For this Guest Photographer & Short Story Series project, the guests were asked to submit three sets of photographs, the choice was entirely theirs and were not confined to any particular genre or theme. The short stories that ensue are based on the set of photos submitted, and the title of the photograph is imbedded in the story. The project has been dormant for a while but it is back with the Class of 2020, as a tribute to the outstanding work of the photographers and a celebration of enduring friendship!
Isma Ortiz has been a freelance photographer for the past 25 years. Based in Madrid and specialising in documentary photography, Isma’s cross-border non-profit work covers Spain and other countries around the globe, both on private initiative or as part of a collaborative team. A graphic designer and visual storyteller by heart, his interplay of light, shadow, colour and emotion, take you on a soulful journey. Click HERE for Isma’s portfolio.
The cotton shirt was damp with perspiration and clung unpleasantly to Simon Roberge’s back. He hated this humidity and would pay an arm and a leg to be back in his native Canada, even in the dead of winter and buried in snow! Anything was better than another day in this Accra heat. Sitting up straight again and aiming his back towards the electric fan, Simon tried to focus on the half written email on his laptop. At least three report deadlines were coming up this week, and he still had not received a copy of the first draft of any of them. Much as he appreciated his team, the most efficient they were not when it came to reports, but then again, nobody really enjoyed this unpleasant task. Like him, they would much rather be out in the fields doing the development work that really mattered, changing lives, teaching communities to become more sustainable, introducing new farming technology at the grassroots level, and implementing the micro-credit schemes among the women’s groups. As an economist by training, the last item was Simon’s pet project and was proud of the success he had over the last five years with small groups scattered around the northeast districts.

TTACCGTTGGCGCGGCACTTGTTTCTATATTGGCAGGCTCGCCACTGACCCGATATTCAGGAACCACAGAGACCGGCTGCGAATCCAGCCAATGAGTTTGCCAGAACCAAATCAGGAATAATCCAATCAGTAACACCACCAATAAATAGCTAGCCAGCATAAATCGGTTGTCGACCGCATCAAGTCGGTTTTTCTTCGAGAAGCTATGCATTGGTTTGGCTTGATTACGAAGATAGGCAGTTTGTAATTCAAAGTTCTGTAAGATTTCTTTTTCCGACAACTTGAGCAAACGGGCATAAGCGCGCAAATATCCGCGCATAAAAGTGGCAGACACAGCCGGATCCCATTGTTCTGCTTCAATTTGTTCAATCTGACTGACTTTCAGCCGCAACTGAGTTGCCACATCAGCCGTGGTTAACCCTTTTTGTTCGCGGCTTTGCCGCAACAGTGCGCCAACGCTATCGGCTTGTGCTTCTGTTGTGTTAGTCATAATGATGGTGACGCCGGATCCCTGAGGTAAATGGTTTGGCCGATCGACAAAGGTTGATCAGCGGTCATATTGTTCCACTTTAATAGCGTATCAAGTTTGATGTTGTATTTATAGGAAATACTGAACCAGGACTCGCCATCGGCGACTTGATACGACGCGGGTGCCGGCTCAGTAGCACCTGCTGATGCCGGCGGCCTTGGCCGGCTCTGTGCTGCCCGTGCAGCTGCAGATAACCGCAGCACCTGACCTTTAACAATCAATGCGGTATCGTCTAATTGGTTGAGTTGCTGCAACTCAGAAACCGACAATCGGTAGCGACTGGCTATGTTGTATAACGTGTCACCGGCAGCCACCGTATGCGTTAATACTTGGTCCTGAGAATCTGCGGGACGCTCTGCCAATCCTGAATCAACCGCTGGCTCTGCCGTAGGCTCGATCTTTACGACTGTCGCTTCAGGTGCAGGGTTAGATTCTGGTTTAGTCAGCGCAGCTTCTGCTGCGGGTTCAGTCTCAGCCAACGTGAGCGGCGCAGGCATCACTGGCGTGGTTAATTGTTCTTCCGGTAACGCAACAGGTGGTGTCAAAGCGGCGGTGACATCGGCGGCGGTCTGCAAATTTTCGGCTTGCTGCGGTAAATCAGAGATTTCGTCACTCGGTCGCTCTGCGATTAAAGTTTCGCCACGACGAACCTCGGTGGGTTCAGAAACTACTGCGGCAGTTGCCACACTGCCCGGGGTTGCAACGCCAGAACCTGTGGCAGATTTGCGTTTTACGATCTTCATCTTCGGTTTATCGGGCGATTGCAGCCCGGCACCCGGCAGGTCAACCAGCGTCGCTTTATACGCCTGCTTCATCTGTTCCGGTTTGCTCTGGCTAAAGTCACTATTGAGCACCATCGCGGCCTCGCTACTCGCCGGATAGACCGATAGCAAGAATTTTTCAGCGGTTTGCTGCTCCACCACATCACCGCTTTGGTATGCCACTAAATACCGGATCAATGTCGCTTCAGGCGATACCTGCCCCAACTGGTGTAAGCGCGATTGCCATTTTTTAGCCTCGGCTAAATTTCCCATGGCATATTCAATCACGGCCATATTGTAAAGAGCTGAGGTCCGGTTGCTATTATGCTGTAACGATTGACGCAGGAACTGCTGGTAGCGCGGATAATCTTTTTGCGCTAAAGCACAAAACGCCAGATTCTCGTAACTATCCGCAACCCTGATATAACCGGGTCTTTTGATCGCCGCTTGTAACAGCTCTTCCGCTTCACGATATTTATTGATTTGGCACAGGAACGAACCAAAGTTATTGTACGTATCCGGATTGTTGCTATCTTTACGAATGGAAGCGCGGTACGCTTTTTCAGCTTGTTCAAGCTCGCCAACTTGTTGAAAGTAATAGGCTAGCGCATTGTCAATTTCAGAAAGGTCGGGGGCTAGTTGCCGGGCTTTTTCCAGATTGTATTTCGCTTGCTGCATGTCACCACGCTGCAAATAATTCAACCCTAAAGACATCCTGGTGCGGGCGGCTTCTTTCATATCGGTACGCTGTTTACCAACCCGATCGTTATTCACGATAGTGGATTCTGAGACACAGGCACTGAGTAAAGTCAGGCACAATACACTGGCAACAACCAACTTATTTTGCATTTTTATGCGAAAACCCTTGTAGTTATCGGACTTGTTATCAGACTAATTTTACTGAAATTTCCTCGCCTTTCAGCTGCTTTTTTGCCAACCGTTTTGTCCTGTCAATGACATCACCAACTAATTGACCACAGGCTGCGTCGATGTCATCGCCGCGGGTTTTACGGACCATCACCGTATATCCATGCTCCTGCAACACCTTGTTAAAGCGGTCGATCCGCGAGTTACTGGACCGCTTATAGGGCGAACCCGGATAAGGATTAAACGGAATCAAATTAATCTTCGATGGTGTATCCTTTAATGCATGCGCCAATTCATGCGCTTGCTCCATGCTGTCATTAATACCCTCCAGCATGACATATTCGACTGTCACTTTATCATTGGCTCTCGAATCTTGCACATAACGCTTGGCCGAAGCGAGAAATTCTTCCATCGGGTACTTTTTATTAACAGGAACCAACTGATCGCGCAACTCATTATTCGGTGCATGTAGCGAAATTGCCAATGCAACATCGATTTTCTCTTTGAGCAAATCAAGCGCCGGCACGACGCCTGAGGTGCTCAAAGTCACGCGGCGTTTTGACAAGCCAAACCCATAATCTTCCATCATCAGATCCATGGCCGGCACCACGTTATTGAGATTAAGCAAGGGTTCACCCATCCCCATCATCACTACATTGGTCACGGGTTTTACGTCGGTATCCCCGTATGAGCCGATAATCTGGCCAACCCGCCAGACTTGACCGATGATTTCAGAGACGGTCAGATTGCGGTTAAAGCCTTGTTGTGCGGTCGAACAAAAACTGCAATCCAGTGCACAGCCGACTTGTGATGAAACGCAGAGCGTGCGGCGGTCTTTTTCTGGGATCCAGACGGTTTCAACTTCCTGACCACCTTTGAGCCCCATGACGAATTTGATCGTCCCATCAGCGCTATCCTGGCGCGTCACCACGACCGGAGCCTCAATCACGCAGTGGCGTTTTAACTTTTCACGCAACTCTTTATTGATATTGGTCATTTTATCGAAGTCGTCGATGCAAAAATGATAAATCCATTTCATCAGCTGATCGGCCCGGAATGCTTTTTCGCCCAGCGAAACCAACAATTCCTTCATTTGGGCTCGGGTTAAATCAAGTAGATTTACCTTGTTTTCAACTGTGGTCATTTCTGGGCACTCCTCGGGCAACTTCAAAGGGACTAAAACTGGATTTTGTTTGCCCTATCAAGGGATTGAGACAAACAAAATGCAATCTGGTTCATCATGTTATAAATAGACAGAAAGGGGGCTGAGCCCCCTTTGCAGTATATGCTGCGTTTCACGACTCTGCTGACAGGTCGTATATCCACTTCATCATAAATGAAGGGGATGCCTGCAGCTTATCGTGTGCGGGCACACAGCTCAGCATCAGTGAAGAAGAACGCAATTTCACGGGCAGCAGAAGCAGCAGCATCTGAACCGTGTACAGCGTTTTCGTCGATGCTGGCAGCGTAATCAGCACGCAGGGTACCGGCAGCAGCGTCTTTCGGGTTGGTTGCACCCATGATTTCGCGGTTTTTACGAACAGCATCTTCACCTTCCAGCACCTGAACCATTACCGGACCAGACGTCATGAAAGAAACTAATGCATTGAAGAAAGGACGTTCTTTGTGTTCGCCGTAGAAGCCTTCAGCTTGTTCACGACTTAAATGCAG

The door swung open and a portly middle-aged Ghanaian woman marched in, swinging a large bag containing papers, bananas, what looked like soft drinks, and a battered laptop that seriously needed upgrading. Simon grinned at the sight of Mary Asare, fondly known among the development workers as Cyclone Mary, and relaxed. “Good morning Mary! Please tell me that your magic bag is bringing me a report as well as some sweet potato fritters! Pull up a chair and have a seat. Let me close the door so we can have a proper conversation.”
Mary placed her large woven bag on Simon’s desk, plopped the laptop down with more force than required, which made Simon wince in horror, but he knew better than to correct Mary at his hour in the morning, before her first coffee. Her hand stopped in mid-air, as she frowned at her Canadian colleague and bent forward, her generous rolls of flab spilling over the desk and nearly knocking the mug of sweet tea. “You have not been sleeping properly again Mr. Simon. What is troubling you? How many times have I told you that you cannot solve Ghana’s problem on your own in one night, no matter how much you toss and turn. You need a good woman, some strong whiskey and a proper holiday.”
Simon tilted his head back as his laughter bounced off the walls of his nauseatingly green office. “You know perfectly well that I am far too busy for women in my life, but the whiskey and the holiday I should probably arrange. I desperately need to spend some quiet time in villages again, surrounded by Family and friends. I hate working in the office here. My heart yearns for the tales told by grandmother Grace by the fire whenever evening falls and we gathered around the fire to watch her cook, while the children played and the younger women prepared the rest of the meals. Those that the people I work for Mary, not these reports, deadlines, statistics, and worst of all, conferences!”